It’s no secret, the key to an easier experience teaching is to planning and preparation. Teachers spend majority of their time planning lessons and this is more evident in a flipped classroom. Teachers need to be able to use time to firstly, plan the lesson and then record a short video before each lesson, with enough time for the students to be able to view them.
To facilitate a flipped classroom, the teacher needs to be able to record and upload their lesson prior to the students arriving to class. There are many different web and app based programs out there to assist teachers to facilitate a flipped classroom. By doing a quick internet search, Dunn (2013) has proposed the 10 best web tools to facilitate a flipped classroom. These include some applications that many teachers use including YouTube to upload their videos (Carstens & Sheehan, 2014), Wikispace, Poll Everywhere, Screencast and Dropbox. However, each program has its own key features that others may lack. For example YouTube has the video sharing capabilities that many students are familiar with however, lacks the resource sharing feature that Dropbox provides. Teachers generally have to use a range of applications to provide a flipped classroom. There doesn’t seem to be one program that is solely dedicated to assisting teachers facilitate a flipped classroom.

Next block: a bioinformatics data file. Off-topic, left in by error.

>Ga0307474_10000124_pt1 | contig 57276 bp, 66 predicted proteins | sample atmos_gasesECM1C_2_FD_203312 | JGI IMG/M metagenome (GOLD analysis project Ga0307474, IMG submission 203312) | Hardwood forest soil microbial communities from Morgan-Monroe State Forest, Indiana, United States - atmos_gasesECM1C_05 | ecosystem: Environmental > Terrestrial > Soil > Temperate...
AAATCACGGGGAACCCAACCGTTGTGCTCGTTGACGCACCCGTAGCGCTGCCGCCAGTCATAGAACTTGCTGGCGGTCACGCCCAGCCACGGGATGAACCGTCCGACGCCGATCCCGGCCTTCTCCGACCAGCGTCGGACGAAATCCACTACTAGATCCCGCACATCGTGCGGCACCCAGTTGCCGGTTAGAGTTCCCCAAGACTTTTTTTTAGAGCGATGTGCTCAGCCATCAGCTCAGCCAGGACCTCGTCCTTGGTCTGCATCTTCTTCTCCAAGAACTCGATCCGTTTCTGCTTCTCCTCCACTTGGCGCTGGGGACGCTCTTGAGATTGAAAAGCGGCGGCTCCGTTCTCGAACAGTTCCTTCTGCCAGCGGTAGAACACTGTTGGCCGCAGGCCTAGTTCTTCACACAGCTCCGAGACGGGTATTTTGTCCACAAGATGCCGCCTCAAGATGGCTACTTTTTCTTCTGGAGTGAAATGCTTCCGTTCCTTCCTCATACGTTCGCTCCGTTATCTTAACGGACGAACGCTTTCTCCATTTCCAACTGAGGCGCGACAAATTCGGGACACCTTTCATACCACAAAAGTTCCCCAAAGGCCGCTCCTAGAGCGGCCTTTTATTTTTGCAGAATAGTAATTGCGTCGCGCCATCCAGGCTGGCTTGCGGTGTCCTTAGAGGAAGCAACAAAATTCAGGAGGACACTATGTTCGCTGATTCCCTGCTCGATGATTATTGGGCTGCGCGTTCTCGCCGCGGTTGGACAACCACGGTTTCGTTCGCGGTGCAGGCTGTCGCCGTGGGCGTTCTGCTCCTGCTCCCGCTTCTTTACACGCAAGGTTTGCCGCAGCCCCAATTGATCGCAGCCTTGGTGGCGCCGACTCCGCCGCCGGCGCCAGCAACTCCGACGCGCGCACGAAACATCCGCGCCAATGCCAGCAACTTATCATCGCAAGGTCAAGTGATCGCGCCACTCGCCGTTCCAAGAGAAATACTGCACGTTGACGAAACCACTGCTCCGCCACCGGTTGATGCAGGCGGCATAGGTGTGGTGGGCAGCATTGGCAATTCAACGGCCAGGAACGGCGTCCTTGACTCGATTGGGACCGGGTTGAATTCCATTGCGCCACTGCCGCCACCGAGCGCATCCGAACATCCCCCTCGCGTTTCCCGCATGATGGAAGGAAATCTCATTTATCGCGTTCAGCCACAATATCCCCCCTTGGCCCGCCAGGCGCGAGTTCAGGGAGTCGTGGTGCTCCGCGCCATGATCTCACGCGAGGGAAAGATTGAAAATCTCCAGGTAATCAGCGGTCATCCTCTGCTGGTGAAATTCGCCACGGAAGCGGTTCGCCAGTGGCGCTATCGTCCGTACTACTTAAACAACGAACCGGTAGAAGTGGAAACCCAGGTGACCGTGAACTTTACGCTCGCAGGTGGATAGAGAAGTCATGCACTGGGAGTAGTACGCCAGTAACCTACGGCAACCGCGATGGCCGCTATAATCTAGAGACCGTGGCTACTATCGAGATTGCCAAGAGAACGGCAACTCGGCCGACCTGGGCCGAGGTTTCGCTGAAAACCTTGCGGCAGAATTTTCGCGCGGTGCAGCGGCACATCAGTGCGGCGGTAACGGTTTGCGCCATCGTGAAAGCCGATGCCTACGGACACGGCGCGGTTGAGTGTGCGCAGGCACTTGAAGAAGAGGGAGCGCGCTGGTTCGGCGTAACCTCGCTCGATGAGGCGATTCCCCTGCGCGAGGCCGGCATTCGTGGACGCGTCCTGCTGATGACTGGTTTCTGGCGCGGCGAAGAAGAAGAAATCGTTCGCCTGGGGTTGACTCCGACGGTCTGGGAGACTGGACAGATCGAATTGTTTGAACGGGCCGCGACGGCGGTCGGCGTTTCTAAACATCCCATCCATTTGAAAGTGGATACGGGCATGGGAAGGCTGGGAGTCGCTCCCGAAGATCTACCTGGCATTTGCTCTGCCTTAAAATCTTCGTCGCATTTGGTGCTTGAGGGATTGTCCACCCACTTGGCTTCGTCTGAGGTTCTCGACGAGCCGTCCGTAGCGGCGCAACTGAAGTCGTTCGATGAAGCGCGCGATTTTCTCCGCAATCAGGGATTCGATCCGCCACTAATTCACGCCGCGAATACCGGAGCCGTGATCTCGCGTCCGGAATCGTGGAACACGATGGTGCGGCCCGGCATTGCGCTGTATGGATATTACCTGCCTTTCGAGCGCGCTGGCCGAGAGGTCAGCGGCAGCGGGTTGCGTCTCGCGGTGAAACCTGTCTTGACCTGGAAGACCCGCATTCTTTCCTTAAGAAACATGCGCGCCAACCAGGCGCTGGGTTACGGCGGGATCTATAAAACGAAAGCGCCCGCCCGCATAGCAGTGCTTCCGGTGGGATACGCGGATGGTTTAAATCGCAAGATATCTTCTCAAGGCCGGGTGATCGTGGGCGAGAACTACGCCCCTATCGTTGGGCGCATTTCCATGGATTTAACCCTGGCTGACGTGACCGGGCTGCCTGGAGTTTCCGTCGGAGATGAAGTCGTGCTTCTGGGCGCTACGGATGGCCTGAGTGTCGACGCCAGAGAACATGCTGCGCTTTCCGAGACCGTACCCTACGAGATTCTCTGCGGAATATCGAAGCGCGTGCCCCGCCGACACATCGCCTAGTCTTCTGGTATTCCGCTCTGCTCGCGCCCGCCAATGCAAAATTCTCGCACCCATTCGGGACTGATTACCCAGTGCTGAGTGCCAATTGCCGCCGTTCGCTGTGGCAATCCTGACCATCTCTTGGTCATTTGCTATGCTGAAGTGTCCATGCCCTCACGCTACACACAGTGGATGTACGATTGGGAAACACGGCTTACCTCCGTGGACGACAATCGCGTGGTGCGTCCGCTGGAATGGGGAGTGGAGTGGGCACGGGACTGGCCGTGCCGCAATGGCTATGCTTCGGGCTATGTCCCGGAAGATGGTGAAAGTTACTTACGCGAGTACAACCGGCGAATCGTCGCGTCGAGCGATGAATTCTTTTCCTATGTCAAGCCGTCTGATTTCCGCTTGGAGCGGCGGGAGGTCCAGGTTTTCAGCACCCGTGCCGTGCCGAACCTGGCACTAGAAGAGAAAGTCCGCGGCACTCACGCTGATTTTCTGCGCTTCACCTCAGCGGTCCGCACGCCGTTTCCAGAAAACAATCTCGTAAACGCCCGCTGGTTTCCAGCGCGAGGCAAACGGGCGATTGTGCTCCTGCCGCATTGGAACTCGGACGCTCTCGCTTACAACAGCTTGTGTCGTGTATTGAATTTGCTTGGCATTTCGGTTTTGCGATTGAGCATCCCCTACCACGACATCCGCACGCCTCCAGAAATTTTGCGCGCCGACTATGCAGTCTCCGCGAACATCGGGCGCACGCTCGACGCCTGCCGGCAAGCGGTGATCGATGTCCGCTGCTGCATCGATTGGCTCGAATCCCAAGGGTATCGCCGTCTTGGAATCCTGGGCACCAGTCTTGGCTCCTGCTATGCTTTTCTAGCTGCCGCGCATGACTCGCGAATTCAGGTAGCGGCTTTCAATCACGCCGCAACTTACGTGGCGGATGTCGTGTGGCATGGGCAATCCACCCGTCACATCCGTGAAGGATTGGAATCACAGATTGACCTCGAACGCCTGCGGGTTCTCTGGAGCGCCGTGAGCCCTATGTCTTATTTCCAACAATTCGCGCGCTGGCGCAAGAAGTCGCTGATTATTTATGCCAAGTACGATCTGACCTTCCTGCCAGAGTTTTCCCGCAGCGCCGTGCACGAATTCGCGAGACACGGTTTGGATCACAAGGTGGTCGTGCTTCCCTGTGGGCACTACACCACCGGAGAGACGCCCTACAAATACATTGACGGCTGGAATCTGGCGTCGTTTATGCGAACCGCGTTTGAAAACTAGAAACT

A solution to this problem is to generate a website, which allows teachers ease to upload videos and content material and allow students easy access to these resources. Carstens and Sheehan (2014) stated that the flipped classroom takes a while for the students to adapt to the process, and this website could ease students into the routine with limited content and progressively increase the number of accessories/tools.
Another feature to this website would allow for teachers to be able to create and edit their videos instantaneously. Carstens and Sheehan (2014) found that students preferred some background music to their videos with short capped video lengths. Another feature would allow teachers to see which students have viewed the video and paused at which concept to be able to specifically focus their lesson on that particular concept. Having the feature of instant chat, will allow students to ask questions to the teacher with immediate feedback.
Leave your thoughts on the idea below or if there are any other features that could be utilised?
Carstens, F. J., & Sheehan, M. (2014). Triumphs and Tribulations of the Flupped Classroom: A High School Teacher’s Perspective. In J. Keengwe, G. Onchwari, & J. N. Oigara, Promoting Active Learning Through the Flipped Classroom Model (pp. pp. 91-112). Hershey, PA: IGI Global. doi:10.4018/978-1-4666-4987-3.
Dunn, J. (2013, April 6). The 10 Best Web Tools For Flipped Classrooms. Retrieved from Edudemic: http://www.edudemic.com/web-tools-for-flipped-classrooms/